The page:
Wednesday, 10 June 2020
Tasmania: Forestry Industry
It's hard to believe that in a time of climate emergency, in the middle of a biodiversity crisis—a period in history that's been labelled as the sixth 'great extinction'—that legal loopholes exist for forestry operations right around this country which exempt those operations from federal environmental laws. For decades now in Australia, and in my home state of Tasmania, for over 20 years, forestry operations have effectively had their interests put above those of threatened species.
Now, I've often said that logging carbon-rich rainforests at this time in history is criminal—and I use that word subjectively. But we've just had a landmark court case in Victoria that says it is illegal. The Federal Court found on 4 June last week specifically that VicForests logging operations breached its code of practice for timber production and didn't apply the precautionary principle when assessing impacts on threatened species such as the greater glider or the Leadbeater's possum. These breaches of the code meant that the native forest logging exemption does not apply to the central highlands logging operation and must be assessed under the EPBC Act.
This effectively narrows exemptions that are in place under the regional forest agreements—dodgy agreements set up decades ago to support the interests of the logging industry—and it provides a significant opportunity to create stronger environmental laws around logging operations. So it sets an important legal precedent that's been celebrated as a huge win for wildlife, threatened by native forest logging right across this country. It's provided a much-needed boost of good news for thousands of forestry campaigners, protesters—those who care about the environment and about biodiversity right around this country.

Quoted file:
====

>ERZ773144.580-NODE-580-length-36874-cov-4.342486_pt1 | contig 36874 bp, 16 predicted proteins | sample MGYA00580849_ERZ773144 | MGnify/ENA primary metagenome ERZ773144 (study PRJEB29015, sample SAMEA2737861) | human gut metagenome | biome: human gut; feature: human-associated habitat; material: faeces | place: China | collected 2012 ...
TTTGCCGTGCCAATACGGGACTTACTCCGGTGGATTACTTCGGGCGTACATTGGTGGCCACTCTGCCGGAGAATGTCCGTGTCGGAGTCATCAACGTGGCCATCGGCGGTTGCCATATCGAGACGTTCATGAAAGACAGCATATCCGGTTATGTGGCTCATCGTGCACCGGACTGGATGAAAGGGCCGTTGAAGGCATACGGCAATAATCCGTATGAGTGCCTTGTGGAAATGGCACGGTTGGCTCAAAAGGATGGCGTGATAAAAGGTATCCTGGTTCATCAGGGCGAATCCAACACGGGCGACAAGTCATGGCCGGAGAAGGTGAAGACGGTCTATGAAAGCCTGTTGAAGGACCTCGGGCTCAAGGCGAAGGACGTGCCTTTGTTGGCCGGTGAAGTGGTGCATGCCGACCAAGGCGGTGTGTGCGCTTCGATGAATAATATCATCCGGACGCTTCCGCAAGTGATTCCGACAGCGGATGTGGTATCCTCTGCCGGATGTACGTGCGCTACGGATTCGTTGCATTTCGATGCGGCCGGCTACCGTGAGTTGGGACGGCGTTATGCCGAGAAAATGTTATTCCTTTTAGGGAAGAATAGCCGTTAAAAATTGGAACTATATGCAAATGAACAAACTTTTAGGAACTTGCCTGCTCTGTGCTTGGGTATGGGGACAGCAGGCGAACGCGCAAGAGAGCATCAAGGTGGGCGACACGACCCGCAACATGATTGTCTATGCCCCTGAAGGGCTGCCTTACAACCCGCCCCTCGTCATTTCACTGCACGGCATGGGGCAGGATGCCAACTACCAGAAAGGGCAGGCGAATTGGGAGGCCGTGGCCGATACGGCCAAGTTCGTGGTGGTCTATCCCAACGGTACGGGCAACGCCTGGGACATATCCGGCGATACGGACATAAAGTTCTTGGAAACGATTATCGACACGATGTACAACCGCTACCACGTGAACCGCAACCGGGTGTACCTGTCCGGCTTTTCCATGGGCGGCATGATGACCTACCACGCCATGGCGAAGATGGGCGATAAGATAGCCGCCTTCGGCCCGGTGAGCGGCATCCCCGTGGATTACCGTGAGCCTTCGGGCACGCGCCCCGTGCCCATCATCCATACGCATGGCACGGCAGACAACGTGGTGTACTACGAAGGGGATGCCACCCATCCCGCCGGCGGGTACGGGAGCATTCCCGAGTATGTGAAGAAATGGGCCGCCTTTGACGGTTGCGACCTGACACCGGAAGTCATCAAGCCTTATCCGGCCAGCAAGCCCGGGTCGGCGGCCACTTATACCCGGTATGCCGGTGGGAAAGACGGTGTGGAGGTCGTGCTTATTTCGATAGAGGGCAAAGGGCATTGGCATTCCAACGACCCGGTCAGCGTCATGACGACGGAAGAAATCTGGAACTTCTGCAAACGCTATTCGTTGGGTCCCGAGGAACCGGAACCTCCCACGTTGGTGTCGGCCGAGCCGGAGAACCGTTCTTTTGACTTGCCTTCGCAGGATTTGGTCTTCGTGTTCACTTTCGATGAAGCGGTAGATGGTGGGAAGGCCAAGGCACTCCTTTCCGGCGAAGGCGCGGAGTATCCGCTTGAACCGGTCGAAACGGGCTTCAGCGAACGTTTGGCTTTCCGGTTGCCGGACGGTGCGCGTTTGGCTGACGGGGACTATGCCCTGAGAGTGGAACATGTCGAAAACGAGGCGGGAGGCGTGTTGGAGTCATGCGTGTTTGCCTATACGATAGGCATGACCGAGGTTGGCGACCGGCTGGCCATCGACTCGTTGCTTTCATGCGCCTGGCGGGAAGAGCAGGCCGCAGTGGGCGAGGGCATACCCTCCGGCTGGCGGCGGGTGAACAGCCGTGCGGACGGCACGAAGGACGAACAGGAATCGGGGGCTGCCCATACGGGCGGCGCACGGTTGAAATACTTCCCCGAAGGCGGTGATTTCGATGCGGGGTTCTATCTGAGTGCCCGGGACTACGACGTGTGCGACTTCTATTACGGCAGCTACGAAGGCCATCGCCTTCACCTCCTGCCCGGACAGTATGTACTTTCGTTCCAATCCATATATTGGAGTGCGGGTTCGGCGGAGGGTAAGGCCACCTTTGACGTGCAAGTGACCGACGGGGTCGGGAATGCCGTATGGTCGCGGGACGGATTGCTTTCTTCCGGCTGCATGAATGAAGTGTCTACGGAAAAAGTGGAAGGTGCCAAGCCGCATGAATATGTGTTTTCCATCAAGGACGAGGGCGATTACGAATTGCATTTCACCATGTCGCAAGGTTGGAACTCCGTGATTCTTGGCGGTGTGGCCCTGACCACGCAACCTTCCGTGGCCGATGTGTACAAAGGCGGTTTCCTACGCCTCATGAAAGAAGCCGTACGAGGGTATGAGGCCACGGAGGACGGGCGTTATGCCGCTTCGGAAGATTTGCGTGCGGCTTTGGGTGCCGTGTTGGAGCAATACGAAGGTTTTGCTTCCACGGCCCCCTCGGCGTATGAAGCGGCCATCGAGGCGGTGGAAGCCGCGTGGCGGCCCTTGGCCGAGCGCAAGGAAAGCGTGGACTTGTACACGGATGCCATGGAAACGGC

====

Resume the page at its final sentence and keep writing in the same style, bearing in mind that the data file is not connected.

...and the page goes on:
I'd like to do a huge shout-out tonight for all those forestry protesters, for all those around the country who care about their forests and the future of their grandchildren. I'd especially like to thank the groups in Victoria that have campaigned for the last five years on this legal precedent—the friends of Leadbeater's Possum group, the Wilderness Society in Victoria and of course the Environmental Justice Australia legal team that have led this landmark legal action.
This decision sets an important legal precedent, meaning the exemption for native forest logging operations did not apply if they are in breach of rules that apply under the regional forestry agreements, and planned logging with a significant impact on federally listed threatened species must be assessed under the provisions of the EPBC Act.
This decision has implications for native forest logging right around the country, including, of course, in my home state of Tasmania—Tasmania, with implications for iconic species such as the Tasmanian devil, the swift parrot, the eastern quoll, the giant freshwater crayfish—which I must admit I have manhandled once, very, very carefully—the masked owl and other threatened species which are at serious threat from logging.
I note one of my fellow Tasmanian senators, Senator Chandler, has been leading a crusade in recent times against the Bob Brown Foundation, previously Senator Bob Brown who I replaced in this place. I want to ask Senator Chandler to reflect on who exactly is breaking the law because this legal precedent in Victoria strongly suggests that state based logging operations like Sus Timbers, Sustainable Timbers Tasmania, are indeed logging illegally if they ignore federal laws. And I want to applaud the Bob Brown Foundation and all those who support the Bob Brown Foundation, all those protesters, for standing up for our forests in a time of climate emergency and a time of a biodiversity crisis.